The Standardized Effect Size (S.E.S.) of these statistics are useful to remove any bias associated with the decrease in variance as species richness increases to the point where assemblages are saturated. The S.E.S. is calculated under a null model, given here by random shuffling of the tip labels of the tree. The statistic is calculated for each randomization of the tip labels, and the mean and standard deviation of the collection of values across multiple randomization replicates is used to calculate the S.E.S For a particular statistic, the S.E.S. is obtained by dividing the difference between the value of the statistic as given by the original data and the mean of the statistic across the replicates generated under the null model, divided by the standard deviation of the statistic across the replicates generated under the null model:

\[SES(statistic) = \frac{observed - mean(model_{null})}{sd(model_{null})}\]

The S.E.S. of the MPD is calculated by the standardized_effect_size_mean_pairwise_distance method, while the S.E.S of the MNTD is calculated by the standardized_effect_size_mean_nearest_taxon_distance method.

Instead of a filter function, as with the basic statistics above, these methods take an assemblage_memberships argument, the value of which should be an iterable of iterable of Taxon objects. For e.g., a list of sets of Taxon objects, where each set in the list specifies the membership of a single assemblage. The return value of these methods is a list of namedtuple objects, with each element in the list the result of associated with community/assemblage definition in the corresponding position of the input assemblage_memberships list. The result namedtuple objects have the following fields:

obs
the observed value of the statistic
null_model_mean
the mean value of the statistic under the null model
null_model_sd
the standard deviation of the statistic under the null model
z
the standardized effect (S.E.S.) value of the statistic
p
the p-value of the observed value of the statistic

As an example:

# /usr/bin/env python

import dendropy
from dendropy.utility import container
from dendropy.utility.textprocessing import StringIO

phylogeny_str = """\
[&R]((((spA:0.10,spB:0.10):0.67,(((spC:0.08,spD:0.08):0.24,(spE:0.13,spF:0.13):0.19):0.40,(spG:0.12,((spH:0.04,spI:0.04):0.07,spJ:0.12):0.00):0.60):0.05):0.78,((spK:0.05,(spL:0.04,spM:0.04):0.01):0.31,spN:0.37):1.19):1.22,spO:2.79);
"""

assemblage_data_table_str = """\
.,spA,spB,spC,spD,spE,spF,spG,spH,spI,spJ,spK,spL,spM,spN,spO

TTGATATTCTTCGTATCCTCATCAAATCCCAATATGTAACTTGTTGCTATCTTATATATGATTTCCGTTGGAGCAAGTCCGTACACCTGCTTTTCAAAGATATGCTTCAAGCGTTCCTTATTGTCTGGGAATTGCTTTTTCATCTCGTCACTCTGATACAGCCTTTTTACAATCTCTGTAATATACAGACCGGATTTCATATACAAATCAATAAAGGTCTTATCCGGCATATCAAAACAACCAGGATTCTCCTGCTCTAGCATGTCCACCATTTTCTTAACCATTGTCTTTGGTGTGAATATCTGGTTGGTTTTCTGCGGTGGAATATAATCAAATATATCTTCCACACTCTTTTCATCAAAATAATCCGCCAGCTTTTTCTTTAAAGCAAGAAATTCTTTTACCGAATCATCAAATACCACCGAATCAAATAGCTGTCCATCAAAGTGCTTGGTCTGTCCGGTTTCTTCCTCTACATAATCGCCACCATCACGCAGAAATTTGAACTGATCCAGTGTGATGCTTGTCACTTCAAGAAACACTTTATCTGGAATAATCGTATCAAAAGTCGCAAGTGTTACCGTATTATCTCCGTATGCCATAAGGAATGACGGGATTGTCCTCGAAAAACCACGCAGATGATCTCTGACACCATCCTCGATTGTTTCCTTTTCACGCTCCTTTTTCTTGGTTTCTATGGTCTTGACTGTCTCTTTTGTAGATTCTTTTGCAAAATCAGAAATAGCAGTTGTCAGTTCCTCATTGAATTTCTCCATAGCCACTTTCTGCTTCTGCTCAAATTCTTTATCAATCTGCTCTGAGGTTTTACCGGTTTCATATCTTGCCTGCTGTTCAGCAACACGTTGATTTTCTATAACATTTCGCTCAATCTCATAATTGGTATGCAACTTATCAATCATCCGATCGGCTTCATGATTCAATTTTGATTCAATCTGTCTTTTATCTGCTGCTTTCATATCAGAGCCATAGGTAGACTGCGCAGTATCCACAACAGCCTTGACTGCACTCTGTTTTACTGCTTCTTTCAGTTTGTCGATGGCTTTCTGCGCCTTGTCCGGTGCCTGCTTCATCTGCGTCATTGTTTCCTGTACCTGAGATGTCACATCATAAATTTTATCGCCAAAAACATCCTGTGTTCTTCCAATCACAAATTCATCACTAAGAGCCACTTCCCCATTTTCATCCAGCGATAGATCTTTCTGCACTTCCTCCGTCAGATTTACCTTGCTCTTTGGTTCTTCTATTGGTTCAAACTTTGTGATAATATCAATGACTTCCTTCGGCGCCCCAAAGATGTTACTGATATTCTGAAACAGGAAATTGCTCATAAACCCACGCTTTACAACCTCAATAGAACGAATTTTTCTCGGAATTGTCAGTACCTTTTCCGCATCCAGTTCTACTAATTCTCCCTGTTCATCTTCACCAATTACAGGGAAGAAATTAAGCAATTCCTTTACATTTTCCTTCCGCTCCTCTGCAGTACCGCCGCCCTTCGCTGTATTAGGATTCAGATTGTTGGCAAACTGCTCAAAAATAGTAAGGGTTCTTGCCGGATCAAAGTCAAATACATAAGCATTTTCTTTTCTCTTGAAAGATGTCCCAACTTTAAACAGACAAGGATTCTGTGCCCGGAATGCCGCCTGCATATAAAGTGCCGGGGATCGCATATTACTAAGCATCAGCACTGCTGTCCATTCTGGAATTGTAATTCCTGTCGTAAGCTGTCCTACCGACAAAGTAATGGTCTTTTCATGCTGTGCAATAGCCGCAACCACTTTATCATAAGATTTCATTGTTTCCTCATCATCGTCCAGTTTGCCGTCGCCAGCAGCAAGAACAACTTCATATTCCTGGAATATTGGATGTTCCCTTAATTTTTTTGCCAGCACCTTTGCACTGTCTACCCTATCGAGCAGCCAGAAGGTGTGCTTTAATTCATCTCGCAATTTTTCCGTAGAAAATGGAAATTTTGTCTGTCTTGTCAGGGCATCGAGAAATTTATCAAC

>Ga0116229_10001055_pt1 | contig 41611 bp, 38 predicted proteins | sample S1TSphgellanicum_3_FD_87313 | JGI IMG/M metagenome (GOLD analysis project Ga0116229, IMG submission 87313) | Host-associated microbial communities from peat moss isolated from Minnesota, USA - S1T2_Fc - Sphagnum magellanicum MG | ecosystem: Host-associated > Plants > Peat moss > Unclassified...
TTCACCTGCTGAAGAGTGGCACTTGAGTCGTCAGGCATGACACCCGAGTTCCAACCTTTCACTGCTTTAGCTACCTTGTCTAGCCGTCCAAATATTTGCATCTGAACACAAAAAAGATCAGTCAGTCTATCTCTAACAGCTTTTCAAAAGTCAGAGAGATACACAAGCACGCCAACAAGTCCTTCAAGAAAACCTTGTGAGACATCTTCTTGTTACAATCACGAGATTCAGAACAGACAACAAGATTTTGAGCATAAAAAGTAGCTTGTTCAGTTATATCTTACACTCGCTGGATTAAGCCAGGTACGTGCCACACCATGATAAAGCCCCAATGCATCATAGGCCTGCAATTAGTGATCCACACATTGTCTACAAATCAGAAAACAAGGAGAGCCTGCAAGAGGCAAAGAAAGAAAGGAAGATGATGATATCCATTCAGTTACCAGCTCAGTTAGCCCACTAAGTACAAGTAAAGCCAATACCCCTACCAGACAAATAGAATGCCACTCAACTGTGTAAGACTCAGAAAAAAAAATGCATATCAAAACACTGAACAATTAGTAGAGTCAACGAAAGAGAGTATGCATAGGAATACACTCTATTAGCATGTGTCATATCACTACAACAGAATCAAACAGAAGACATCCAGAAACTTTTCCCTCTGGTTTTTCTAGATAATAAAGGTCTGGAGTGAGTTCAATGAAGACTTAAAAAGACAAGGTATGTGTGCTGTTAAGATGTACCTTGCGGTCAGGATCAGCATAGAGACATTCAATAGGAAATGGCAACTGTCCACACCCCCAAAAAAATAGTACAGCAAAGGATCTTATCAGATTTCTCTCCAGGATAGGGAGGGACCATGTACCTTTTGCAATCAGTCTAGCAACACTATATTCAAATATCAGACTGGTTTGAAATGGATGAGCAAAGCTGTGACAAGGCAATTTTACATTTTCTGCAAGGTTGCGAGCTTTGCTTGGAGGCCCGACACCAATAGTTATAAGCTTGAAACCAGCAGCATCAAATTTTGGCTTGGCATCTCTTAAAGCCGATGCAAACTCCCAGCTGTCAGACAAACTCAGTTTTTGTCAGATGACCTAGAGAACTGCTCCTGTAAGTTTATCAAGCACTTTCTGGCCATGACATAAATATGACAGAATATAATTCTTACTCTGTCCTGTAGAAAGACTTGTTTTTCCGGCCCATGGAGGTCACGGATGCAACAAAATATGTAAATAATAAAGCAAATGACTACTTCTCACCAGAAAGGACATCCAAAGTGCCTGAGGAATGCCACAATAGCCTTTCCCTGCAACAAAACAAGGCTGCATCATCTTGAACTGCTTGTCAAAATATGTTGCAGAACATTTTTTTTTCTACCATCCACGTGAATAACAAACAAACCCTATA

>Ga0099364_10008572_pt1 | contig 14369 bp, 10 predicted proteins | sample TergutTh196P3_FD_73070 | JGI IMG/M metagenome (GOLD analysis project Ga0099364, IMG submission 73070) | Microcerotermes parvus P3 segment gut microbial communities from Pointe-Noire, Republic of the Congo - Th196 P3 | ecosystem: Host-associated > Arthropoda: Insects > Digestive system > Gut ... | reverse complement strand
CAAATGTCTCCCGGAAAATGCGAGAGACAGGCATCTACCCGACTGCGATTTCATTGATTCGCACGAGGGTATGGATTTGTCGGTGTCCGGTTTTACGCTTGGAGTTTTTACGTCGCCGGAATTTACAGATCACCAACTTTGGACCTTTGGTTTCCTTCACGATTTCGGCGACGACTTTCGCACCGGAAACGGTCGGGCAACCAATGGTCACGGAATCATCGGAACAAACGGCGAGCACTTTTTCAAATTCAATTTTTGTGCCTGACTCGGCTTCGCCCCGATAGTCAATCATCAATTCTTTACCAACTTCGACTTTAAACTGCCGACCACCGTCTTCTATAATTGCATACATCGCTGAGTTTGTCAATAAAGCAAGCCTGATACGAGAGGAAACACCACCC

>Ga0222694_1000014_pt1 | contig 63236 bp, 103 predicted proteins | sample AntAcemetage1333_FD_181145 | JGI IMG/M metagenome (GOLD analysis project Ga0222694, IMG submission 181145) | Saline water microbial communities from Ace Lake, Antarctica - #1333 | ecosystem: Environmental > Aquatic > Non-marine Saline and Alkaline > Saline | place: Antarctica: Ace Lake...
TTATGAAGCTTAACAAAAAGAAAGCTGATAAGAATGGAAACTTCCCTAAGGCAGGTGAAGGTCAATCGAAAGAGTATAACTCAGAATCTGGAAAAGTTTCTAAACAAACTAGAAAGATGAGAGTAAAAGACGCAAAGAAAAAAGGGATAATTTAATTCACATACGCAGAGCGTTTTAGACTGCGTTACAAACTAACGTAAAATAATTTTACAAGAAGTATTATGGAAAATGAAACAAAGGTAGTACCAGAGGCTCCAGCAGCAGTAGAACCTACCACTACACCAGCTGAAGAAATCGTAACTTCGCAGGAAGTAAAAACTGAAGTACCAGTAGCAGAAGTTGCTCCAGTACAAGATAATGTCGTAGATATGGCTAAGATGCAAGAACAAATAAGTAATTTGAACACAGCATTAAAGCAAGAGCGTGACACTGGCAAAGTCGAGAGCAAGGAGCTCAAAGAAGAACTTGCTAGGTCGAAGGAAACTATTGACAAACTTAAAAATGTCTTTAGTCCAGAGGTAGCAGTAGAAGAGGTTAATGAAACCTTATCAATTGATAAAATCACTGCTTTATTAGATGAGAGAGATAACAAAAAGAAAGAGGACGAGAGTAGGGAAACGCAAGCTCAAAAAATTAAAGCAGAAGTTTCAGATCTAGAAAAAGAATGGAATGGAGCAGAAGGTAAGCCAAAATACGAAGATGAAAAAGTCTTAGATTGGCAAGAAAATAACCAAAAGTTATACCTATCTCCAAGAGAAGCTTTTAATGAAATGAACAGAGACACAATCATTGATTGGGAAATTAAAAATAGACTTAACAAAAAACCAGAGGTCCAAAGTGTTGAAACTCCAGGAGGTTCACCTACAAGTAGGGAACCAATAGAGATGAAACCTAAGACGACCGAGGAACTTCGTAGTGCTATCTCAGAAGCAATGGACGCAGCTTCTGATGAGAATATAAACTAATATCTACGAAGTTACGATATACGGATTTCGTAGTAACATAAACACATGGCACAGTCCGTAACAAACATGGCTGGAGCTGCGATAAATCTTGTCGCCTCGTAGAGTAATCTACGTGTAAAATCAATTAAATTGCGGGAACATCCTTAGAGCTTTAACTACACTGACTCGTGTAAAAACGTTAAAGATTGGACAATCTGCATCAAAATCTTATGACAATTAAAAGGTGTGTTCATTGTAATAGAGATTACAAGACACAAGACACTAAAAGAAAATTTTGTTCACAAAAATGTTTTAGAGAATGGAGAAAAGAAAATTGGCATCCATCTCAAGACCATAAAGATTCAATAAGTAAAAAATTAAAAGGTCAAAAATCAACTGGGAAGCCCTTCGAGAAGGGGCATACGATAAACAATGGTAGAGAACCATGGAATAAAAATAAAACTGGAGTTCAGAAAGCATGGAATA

C1,15,0,10,0,12,0,7,0,0,0,0,0,2,2,1
C2,0,25,0,6,4,0,2,0,0,3,23,0,0,0,0
C3,30,0,10,0,0,10,9,4,0,0,0,0,0,10,0
C4,0,0,0,0,0,0,0,10,20,1,2,25,4,0,0
C5,0,0,0,0,0,0,0,35,14,10,0,0,0,0,0
"""

# read the tree
tree = dendropy.Tree.get(
        data=phylogeny_str,
        schema="newick",
        )

# obtain the PhylogeneticDistanceMatrix corresponding to the taxon-to-taxon
# distances of the above tree
pdm = tree.phylogenetic_distance_matrix()


# read the assemblage data into a table,
# being sure to specify an appropriate data type!
assemblage_data = container.DataTable.from_csv(
        src=StringIO(assemblage_data_table_str),
        default_data_type=int)

# generate the assemblage definitions
assemblage_names = []
assemblage_memberships = []
for row_name in assemblage_data.row_name_iter():
    assemblage_names.append(row_name)
    member_labels = set([col_name for col_name in assemblage_data.column_name_iter() if assemblage_data[row_name, col_name] > 0])
    member_taxa = set([t for t in pdm.taxon_namespace if t.label in member_labels])
    assemblage_memberships.append(member_taxa)

# calculate the SES statistics for each assemblage
results_mpd = pdm.standardized_effect_size_mean_pairwise_distance(
        assemblage_memberships=assemblage_memberships)

# inspect the results
print("Phylogenetic Community Standardized Effect Size Statistics:")
assert len(results_mpd) == len(assemblage_memberships)
assert len(results_mpd) == len(assemblage_names)
for assemblage_name, assemblage_membership, result in zip(assemblage_names, assemblage_memberships, results_mpd, ):
    print("# Assemblage '{}' ({})".format(
        assemblage_name,
        sorted([t.label for t in assemblage_membership])))
    print("   -     MPD: {}".format(result.obs))